Drive children to independent activiites that you don’t need to be there for, but would like someone waiting in the lobby for, or drop, do errands/have free time and pick up.

Childcare during your: dental appointments, doctor’s appointments; classes you take; meetings with tradesmen if you’re doing anything on your house; hair appoints, exercise time for you each day, coffee with your friends, telephone conversations with friends in time zones where you need to do it when your children are up and around.

Walk with kids while kids walk dog (assuming reasonable age of children such that you are not foisting pet care on AP (unless AP really loves your pet and is happy to take little kid/baby in stroller and dog for a walk).

These are all things I use my AP time for in addition to standard – please care for children X, Y and Z while I am out/doing something/homeschool work with children A, B and C…and probably more that I can’t think of now.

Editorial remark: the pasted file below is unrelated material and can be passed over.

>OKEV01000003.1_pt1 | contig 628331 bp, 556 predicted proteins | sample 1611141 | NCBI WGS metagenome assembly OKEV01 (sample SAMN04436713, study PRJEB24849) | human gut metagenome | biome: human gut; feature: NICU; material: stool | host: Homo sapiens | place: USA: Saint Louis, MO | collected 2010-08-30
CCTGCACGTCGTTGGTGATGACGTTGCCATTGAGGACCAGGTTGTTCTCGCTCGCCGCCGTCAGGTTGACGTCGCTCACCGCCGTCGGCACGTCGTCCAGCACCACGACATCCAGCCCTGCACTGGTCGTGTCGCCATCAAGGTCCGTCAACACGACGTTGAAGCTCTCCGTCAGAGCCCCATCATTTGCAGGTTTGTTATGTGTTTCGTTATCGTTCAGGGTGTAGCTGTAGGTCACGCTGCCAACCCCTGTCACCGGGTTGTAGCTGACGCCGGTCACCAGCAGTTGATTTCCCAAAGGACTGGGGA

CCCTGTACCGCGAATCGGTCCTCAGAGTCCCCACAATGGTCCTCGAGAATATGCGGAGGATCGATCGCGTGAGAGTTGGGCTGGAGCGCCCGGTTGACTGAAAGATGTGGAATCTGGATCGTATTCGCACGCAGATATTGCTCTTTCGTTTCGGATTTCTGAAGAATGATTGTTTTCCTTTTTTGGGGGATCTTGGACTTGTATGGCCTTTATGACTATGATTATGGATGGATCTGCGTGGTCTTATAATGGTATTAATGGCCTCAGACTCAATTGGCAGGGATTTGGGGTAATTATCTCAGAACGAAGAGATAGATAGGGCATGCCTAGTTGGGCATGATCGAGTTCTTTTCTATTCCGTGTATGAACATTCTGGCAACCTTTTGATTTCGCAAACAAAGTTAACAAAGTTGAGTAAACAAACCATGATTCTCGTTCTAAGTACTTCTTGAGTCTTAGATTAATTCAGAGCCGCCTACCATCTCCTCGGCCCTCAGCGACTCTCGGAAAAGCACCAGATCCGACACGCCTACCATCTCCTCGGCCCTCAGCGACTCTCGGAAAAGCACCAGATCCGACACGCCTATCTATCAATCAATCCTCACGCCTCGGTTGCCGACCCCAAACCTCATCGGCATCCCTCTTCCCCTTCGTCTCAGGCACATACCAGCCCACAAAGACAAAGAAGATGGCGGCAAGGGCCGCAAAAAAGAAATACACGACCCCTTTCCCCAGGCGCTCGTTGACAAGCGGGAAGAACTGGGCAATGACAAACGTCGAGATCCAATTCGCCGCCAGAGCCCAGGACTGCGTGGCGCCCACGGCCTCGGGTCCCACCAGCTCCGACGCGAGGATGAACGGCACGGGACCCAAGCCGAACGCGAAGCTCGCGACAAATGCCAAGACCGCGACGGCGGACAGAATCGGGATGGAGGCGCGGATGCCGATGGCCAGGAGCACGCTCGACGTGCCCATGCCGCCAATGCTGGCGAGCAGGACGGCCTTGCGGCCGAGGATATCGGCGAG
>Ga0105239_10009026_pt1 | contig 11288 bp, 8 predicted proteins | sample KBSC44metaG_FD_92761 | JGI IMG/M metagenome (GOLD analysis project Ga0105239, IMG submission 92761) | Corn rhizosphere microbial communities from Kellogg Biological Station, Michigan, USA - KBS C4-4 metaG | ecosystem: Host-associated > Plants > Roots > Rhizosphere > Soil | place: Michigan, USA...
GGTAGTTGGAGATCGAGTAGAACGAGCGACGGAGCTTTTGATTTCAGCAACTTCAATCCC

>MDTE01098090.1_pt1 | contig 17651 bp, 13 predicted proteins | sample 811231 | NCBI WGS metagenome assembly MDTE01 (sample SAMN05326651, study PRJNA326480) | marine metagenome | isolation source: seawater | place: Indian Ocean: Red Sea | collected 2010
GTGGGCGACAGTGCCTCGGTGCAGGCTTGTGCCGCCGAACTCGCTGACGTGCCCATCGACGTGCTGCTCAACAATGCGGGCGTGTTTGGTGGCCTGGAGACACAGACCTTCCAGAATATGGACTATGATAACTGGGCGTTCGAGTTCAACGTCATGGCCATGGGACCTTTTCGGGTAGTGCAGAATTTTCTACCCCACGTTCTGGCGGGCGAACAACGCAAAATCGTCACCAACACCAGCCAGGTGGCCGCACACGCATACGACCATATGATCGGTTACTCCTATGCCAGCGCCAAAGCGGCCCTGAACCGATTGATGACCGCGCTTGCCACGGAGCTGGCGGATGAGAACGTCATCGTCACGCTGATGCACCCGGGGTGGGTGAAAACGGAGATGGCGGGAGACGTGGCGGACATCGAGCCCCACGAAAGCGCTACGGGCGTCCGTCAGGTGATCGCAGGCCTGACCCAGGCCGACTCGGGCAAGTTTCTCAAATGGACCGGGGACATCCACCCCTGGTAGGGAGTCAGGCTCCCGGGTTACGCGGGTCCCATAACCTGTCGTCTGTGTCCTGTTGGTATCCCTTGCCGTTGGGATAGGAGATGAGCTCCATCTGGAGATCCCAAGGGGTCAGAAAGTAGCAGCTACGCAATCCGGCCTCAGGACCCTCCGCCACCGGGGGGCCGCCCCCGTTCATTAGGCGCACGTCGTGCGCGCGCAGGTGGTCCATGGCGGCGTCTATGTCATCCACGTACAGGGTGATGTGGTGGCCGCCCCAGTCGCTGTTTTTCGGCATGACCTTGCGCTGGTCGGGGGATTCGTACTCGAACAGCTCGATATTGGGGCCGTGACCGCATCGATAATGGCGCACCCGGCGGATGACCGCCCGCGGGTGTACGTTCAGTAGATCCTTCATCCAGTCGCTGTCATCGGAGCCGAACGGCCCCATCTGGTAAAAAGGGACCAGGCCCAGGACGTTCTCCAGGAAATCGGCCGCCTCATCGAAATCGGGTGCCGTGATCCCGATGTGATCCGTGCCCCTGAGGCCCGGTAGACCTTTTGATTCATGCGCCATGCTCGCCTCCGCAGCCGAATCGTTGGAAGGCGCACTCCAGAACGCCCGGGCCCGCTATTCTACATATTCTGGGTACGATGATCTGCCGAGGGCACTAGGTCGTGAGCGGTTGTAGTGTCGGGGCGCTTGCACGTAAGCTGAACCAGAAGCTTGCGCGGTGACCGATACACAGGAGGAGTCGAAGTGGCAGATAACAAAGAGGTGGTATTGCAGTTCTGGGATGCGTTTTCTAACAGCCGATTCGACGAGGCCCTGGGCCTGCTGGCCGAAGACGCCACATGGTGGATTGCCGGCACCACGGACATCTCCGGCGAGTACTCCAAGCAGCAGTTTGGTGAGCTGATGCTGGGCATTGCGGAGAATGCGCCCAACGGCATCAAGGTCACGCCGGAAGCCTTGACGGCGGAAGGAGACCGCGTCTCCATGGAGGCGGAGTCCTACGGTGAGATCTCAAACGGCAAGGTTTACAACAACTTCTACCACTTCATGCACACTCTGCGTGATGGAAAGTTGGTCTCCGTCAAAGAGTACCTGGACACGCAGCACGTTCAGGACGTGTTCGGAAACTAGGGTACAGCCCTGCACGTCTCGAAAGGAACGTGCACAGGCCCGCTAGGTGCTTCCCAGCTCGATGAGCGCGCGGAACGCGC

And, of course, date nightS. Go out more than once a week with your partner. you don’t have to spend money — go to the library together and read/free lectures/go out for a glass of wine and not dinner (cheap!), take a walk with partner, go grocery shopping in the evening, hang out at a coffee shop and pay bills…
…”hang out” at home with partner and have AP take kids out to a movie..(!!)

cv harquail August 25, 2011 at 8:01 am

What a terrific list of times an au pair can help! The list is also a good reminded of the things that moms (and dads) need to remember to do for themselves to stay sane – so it serves two purposes at once.

australian nanny August 25, 2011 at 1:46 am

I didn’t read this whole post, but I nanny for a stay at home mum (she studies which makes a difference to some extent I suppose) and it works better than I ever thought it would.